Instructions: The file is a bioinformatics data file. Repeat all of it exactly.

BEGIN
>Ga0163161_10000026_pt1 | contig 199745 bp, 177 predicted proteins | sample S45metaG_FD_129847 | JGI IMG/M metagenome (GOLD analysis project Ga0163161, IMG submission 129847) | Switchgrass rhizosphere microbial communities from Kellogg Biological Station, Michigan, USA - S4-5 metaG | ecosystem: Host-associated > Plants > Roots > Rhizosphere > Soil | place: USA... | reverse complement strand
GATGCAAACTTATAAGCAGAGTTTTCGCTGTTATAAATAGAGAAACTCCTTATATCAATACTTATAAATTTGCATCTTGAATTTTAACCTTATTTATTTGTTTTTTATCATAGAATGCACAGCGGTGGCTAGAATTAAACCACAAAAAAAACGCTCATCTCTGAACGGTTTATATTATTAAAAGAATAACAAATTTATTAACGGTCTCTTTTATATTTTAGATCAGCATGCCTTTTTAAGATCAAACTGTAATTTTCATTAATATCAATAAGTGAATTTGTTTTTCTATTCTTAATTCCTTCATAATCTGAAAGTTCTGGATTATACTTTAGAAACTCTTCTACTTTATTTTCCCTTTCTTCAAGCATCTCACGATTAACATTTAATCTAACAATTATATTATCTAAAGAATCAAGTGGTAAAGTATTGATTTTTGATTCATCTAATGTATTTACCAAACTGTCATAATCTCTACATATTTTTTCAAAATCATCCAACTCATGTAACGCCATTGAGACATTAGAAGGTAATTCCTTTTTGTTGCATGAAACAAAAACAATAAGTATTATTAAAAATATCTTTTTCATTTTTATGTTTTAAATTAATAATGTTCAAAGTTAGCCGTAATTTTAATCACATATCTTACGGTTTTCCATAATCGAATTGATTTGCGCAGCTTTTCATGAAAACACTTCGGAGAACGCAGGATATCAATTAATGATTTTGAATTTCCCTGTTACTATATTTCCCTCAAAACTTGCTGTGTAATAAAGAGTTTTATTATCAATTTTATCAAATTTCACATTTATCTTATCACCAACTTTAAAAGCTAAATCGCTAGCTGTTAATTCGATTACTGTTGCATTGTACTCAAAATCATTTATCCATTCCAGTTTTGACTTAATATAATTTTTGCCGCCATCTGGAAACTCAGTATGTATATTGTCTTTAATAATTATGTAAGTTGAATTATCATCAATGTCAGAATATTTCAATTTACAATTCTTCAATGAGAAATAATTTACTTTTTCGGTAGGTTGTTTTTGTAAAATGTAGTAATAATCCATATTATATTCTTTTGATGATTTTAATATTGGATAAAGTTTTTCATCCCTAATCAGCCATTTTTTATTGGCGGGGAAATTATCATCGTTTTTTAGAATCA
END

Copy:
>Ga0163161_10000026_pt1 | contig 199745 bp, 177 predicted proteins | sample S45metaG_FD_129847 | JGI IMG/M metagenome (GOLD analysis project Ga0163161, IMG submission 129847) | Switchgrass rhizosphere microbial communities from Kellogg Biological Station, Michigan, USA - S4-5 metaG | ecosystem: Host-associated > Plants > Roots > Rhizosphere > Soil | place: USA... | reverse complement strand
GATGCAAACTTATAAGCAGAGTTTTCGCTGTTATAAATAGAGAAACTCCTTATATCAATACTTATAAATTTGCATCTTGAATTTTAACCTTATTTATTTGTTTTTTATCATAGAATGCACAGCGGTGGCTAGAATTAAACCACAAAAAAAACGCTCATCTCTGAACGGTTTATATTATTAAAAGAATAACAAATTTATTAACGGTCTCTTTTATATTTTAGATCAGCATGCCTTTTTAAGATCAAACTGTAATTTTCATTAATATCAATAAGTGAATTTGTTTTTCTATTCTTAATTCCTTCATAATCTGAAAGTTCTGGATTATACTTTAGAAACTCTTCTACTTTATTTTCCCTTTCTTCAAGCATCTCACGATTAACATTTAATCTAACAATTATATTATCTAAAGAATCAAGTGGTAAAGTATTGATTTTTGATTCATCTAATGTATTTACCAAACTGTCATAATCTCTACATATTTTTTCAAAATCATCCAACTCATGTAACGCCATTGAGACATTAGAAGGTAATTCCTTTTTGTTGCATGAAACAAAAACAATAAGTATTATTAAAAATATCTTTTTCATTTTTATGTTTTAAATTAATAATGTTCAAAGTTAGCCGTAATTTTAATCACATATCTTACGGTTTTCCATAATCGAATTGATTTGCGCAGCTTTTCATGAAAACACTTCGGAGAACGCAGGATATCAATTAATGATTTTGAATTTCCCTGTTACTATATTTCCCTCAAAACTTGCTGTGTAATAAAGAGTTTTATTATCAATTTTATCAAATTTCACATTTATCTTATCACCAACTTTAAAAGCTAAATCGCTAGCTGTTAATTCGATTACTGTTGCATTGTACTCAAAATCATTTATCCATTCCAGTTTTGACTTAATATAATTTTTGCCGCCATCTGGAAACTCAGTATGTATATTGTCTTTAATAATTATGTAAGTTGAATTATCATCAATGTCAGAATATTTCAATTTACAATTCTTCAATGAGAAATAATTTACTTTTTCGGTAGGTTGTTTTTGTAAAATGTAGTAATAATCCATATTATATTCTTTTGATGATTTTAATATTGGATAAAGTTTTTCATCCCTAATCAGCCATTTTTTATTGGCGGGGAAATTATCATCGTTTTTTAGAATCA